November 18, 1987
Statement by Justin Dart, Jr., Commissioner, Rehabilitation Services Administration, to the oversight hearing on the Rehabilitation Services Administration held by the Select Education Subcommittee of the House Committee on Education and Labor, November 18, 1987.
Mr. Chairman, it is a privilege to appear today before a Committee composed of and staffed by individuals who have been dedicated and successful advocates for the cause of human development.
MR. CHAIRMAN, MY PREPARED PRESENTATION AND OTHER MATERIAL HAS BEEN AND WILL BE SUBMITTED TO YOU. BECAUSE THE ISSUES WE ADDRESS TODAY INVOLVE THE FUNDAMENTAL HUMAN RIGHTS OF MILLIONS OF PEOPLE WITH DISABILITIES, AND THE BASIC PRINCIPLES OF DEMOCRACY AND GOOD GOVERNMENT OF THE PRESIDENT, THE CONGRESS AND THE NATION, I AM GOING TO DEPART FROM POLITICS AS USUAL PROTOCOL TO MAKE A STATEMENT OF CONSCIENCE.
Our agency, our community is confronted by grave challenges, magnificent opportunities and historic decisions. The time has come to rise above pride and protocol, to face reality, and to unite in responsible, democratic action.
During my tenure as Commissioner, RSA has - thanks to the valiant efforts of our undermanned staff - accomplished much that is positive. Certainly, OSERS-RSA has, during the past few years, initiated the very progressive new programs indicated by our great supporter, Congressman Bartlett, and my distinguished colleague advocate, Assistant Secretary Madeleine Will.
But Mr. Chairman, based on my experience as Commissioner, and my personal research in each of the fifty states, and five of our largest Native American Nations, I must report to you that OSERS-RSA has been for many years, and is today, afflicted - particularly in its central office - by profound problems in areas such as management, personnel, and resource utilization. We are ravaged by disunity and hostility internally and in our vital relationships with our state agency and grantee partners, and certain other segments of the disability community. As I reported to Senator Harkins last month, I believe that these problems are negatively impacting services to citizens with disabilities.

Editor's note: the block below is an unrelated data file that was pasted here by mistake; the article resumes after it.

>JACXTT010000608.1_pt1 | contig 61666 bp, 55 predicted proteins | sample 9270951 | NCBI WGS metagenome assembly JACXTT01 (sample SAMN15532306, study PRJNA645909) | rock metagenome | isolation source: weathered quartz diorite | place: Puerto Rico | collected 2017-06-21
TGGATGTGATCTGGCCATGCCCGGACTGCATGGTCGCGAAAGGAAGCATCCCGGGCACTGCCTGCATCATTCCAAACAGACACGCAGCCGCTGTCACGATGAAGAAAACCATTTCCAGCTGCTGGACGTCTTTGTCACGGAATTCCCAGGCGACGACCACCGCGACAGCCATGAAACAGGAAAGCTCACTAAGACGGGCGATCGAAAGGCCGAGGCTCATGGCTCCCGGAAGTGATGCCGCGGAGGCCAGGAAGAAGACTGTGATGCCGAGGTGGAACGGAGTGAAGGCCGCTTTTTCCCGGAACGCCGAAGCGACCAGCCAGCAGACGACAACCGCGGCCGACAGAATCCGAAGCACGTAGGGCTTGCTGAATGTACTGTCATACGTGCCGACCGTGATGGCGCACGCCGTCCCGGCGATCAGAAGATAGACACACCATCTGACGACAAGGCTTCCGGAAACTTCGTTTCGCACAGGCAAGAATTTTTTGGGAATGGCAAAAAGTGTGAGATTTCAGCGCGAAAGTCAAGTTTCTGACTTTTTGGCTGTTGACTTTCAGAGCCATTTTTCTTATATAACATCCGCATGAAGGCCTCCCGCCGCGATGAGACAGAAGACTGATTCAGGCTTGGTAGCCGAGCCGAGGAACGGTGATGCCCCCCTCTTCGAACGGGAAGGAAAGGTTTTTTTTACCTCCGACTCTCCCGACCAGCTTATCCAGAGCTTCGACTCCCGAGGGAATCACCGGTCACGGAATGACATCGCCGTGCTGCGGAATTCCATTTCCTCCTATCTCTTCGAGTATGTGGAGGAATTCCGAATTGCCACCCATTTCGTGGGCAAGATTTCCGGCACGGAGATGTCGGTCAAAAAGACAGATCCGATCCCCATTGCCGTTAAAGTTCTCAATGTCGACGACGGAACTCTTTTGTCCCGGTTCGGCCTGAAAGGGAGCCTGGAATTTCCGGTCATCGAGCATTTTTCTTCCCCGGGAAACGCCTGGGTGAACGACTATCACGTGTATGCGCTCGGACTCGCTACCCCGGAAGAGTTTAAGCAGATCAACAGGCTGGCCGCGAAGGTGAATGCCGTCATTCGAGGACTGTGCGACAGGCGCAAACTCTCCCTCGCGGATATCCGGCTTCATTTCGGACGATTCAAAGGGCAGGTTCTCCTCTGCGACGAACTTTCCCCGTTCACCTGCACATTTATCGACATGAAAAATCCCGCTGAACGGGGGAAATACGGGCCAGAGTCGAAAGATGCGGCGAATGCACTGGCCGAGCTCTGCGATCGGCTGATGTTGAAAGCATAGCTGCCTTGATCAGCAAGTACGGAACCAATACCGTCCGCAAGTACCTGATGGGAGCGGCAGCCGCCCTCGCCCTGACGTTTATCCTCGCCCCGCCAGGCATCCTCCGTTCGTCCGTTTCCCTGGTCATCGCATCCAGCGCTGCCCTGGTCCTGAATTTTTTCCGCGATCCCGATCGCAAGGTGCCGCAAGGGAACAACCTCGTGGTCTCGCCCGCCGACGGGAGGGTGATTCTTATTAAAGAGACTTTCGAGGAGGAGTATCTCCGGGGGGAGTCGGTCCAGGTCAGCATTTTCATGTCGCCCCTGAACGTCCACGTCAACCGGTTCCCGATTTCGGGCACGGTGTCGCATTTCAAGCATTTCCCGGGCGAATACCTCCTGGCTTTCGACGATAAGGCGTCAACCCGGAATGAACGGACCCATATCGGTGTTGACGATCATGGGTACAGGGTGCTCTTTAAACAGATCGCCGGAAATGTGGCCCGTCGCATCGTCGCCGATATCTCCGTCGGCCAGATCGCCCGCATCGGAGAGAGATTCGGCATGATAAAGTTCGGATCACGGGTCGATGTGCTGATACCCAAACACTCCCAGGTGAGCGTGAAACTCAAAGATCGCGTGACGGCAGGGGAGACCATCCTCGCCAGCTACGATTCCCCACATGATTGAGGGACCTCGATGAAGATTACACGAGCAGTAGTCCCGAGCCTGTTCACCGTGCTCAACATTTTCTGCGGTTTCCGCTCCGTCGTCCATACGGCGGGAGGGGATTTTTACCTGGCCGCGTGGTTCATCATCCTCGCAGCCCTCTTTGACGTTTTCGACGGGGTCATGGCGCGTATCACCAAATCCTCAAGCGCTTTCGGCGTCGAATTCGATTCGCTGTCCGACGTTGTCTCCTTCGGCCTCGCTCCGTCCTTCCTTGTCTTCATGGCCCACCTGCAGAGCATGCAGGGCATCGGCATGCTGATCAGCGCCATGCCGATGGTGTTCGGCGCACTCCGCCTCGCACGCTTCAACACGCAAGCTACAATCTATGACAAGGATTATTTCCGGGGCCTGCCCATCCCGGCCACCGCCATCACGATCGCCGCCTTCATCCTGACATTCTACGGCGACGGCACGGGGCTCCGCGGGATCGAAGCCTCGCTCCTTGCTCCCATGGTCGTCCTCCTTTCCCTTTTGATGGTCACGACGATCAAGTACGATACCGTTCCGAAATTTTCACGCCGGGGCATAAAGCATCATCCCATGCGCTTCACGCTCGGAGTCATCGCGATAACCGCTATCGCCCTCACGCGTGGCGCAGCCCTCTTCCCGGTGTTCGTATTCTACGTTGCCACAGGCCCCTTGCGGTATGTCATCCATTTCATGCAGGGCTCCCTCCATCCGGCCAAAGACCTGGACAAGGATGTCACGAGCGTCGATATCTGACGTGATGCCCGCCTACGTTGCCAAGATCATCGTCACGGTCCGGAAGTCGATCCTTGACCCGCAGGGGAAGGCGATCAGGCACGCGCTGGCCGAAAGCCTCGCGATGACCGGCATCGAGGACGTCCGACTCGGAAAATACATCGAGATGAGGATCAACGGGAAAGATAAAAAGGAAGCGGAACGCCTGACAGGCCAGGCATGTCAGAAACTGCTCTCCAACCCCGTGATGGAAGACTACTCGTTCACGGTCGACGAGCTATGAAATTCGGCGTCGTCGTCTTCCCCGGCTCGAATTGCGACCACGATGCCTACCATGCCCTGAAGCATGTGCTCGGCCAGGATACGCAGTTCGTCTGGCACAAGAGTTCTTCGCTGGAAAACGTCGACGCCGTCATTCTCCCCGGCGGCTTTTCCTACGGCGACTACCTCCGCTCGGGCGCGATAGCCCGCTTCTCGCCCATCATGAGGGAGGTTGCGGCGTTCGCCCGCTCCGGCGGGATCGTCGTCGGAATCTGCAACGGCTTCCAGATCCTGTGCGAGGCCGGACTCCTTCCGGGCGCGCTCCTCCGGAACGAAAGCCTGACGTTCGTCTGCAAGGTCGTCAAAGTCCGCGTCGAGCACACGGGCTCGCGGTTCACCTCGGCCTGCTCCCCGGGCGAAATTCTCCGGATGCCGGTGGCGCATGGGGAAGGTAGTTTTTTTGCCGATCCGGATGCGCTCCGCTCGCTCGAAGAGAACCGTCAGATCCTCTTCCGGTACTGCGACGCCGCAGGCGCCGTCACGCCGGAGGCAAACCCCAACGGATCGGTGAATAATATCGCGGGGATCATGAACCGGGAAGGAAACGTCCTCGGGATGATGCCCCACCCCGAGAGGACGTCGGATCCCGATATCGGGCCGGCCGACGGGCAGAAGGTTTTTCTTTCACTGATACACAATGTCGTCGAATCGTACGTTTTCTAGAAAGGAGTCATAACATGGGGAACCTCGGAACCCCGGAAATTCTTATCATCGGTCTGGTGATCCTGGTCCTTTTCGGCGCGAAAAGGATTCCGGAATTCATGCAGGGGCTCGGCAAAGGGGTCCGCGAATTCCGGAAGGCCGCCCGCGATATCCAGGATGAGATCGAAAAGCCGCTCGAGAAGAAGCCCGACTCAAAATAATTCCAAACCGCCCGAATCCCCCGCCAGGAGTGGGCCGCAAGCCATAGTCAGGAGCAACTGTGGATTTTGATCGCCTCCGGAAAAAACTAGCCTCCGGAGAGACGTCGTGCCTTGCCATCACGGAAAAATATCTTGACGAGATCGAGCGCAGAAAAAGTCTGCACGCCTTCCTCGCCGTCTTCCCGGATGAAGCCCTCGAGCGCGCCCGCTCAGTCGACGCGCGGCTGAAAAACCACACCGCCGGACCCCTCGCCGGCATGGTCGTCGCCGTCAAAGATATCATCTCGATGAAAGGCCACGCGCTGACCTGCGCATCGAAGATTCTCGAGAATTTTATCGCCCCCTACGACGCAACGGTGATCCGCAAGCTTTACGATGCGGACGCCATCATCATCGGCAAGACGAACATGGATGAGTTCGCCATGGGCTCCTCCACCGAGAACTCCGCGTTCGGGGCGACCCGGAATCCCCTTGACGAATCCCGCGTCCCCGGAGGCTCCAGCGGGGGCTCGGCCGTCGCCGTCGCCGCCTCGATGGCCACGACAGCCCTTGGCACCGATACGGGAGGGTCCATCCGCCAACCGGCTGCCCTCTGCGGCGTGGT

Mr. Chairman, I have had almost no effective authority to contribute to management solutions. But that is no acceptable excuse. I took an oath and I accept a salary as Commissioner of RSA. I apologize to you and to the nation, that in spite of 14 months of struggle working literally 7 days a week, in spite of 8 months of appeals for serious attention and definitive action through the regular channels, efforts by my colleagues and myself to resolve our problems have not been successful. Faced now with the possibility that paternalistic central control, non-professional management and policies of hostility will be institutionalized for years by current revisions of organization and policy, I ask for your help, and for that of the community.
The basic problem here is not simply that Justin Dart is involved in a trivial turf and personality conflict with Madeleine Will. Certainly it is not that the President, who campaigned on a platform of productive independence for all citizens and who endorsed the very progressive concepts advocated in Toward Independence, is personally dedicated to dismantling vocational rehabilitation and independent living.
The problem with our external relations is not, in my view, that the state vocational rehabilitation agencies oppose supported employment and other progressive rehabilitation services. My personal research has convinced me that while the problems of people with very severe disabilities have only begun to be solved, the great majority of the rehabilitation profession have - within the constraints of the law, limited resources and massive public prejudice - been effectively dedicated to solutions. They have, along with great advocacy groups like ARC, NFB, NAD, ACB, UCP, TASH, NAMI, NCIL, and NHIF created a firm foundation from which such solutions can occur.